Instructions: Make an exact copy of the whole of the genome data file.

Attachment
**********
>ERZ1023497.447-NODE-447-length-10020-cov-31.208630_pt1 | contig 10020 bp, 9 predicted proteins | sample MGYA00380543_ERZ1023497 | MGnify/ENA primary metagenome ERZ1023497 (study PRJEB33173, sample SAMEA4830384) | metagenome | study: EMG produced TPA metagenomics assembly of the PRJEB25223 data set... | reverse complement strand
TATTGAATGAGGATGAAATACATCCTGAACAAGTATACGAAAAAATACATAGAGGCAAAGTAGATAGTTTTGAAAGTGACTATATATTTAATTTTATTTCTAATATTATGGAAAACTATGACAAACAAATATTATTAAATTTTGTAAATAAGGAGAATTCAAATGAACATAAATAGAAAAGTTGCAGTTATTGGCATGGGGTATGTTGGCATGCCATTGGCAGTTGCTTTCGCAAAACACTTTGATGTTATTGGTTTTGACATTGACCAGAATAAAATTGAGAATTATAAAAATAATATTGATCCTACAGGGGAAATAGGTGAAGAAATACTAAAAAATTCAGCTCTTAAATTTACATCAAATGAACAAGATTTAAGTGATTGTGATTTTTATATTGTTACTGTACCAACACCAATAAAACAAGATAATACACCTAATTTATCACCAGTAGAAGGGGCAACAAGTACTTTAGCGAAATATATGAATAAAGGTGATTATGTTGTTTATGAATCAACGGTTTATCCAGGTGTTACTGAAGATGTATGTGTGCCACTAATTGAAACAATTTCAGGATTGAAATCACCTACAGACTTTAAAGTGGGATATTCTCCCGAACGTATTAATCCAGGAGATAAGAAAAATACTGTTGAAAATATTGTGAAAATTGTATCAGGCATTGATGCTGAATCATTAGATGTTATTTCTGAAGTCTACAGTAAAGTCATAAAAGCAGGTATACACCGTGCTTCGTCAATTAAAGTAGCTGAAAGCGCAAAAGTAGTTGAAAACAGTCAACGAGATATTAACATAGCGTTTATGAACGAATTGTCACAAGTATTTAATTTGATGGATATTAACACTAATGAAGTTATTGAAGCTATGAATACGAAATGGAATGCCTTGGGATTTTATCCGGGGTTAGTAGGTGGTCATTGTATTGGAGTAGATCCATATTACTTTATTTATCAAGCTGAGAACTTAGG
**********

>ERZ1023497.447-NODE-447-length-10020-cov-31.208630_pt1 | contig 10020 bp, 9 predicted proteins | sample MGYA00380543_ERZ1023497 | MGnify/ENA primary metagenome ERZ1023497 (study PRJEB33173, sample SAMEA4830384) | metagenome | study: EMG produced TPA metagenomics assembly of the PRJEB25223 data set... | reverse complement strand
TATTGAATGAGGATGAAATACATCCTGAACAAGTATACGAAAAAATACATAGAGGCAAAGTAGATAGTTTTGAAAGTGACTATATATTTAATTTTATTTCTAATATTATGGAAAACTATGACAAACAAATATTATTAAATTTTGTAAATAAGGAGAATTCAAATGAACATAAATAGAAAAGTTGCAGTTATTGGCATGGGGTATGTTGGCATGCCATTGGCAGTTGCTTTCGCAAAACACTTTGATGTTATTGGTTTTGACATTGACCAGAATAAAATTGAGAATTATAAAAATAATATTGATCCTACAGGGGAAATAGGTGAAGAAATACTAAAAAATTCAGCTCTTAAATTTACATCAAATGAACAAGATTTAAGTGATTGTGATTTTTATATTGTTACTGTACCAACACCAATAAAACAAGATAATACACCTAATTTATCACCAGTAGAAGGGGCAACAAGTACTTTAGCGAAATATATGAATAAAGGTGATTATGTTGTTTATGAATCAACGGTTTATCCAGGTGTTACTGAAGATGTATGTGTGCCACTAATTGAAACAATTTCAGGATTGAAATCACCTACAGACTTTAAAGTGGGATATTCTCCCGAACGTATTAATCCAGGAGATAAGAAAAATACTGTTGAAAATATTGTGAAAATTGTATCAGGCATTGATGCTGAATCATTAGATGTTATTTCTGAAGTCTACAGTAAAGTCATAAAAGCAGGTATACACCGTGCTTCGTCAATTAAAGTAGCTGAAAGCGCAAAAGTAGTTGAAAACAGTCAACGAGATATTAACATAGCGTTTATGAACGAATTGTCACAAGTATTTAATTTGATGGATATTAACACTAATGAAGTTATTGAAGCTATGAATACGAAATGGAATGCCTTGGGATTTTATCCGGGGTTAGTAGGTGGTCATTGTATTGGAGTAGATCCATATTACTTTATTTATCAAGCTGAGAACTTAGG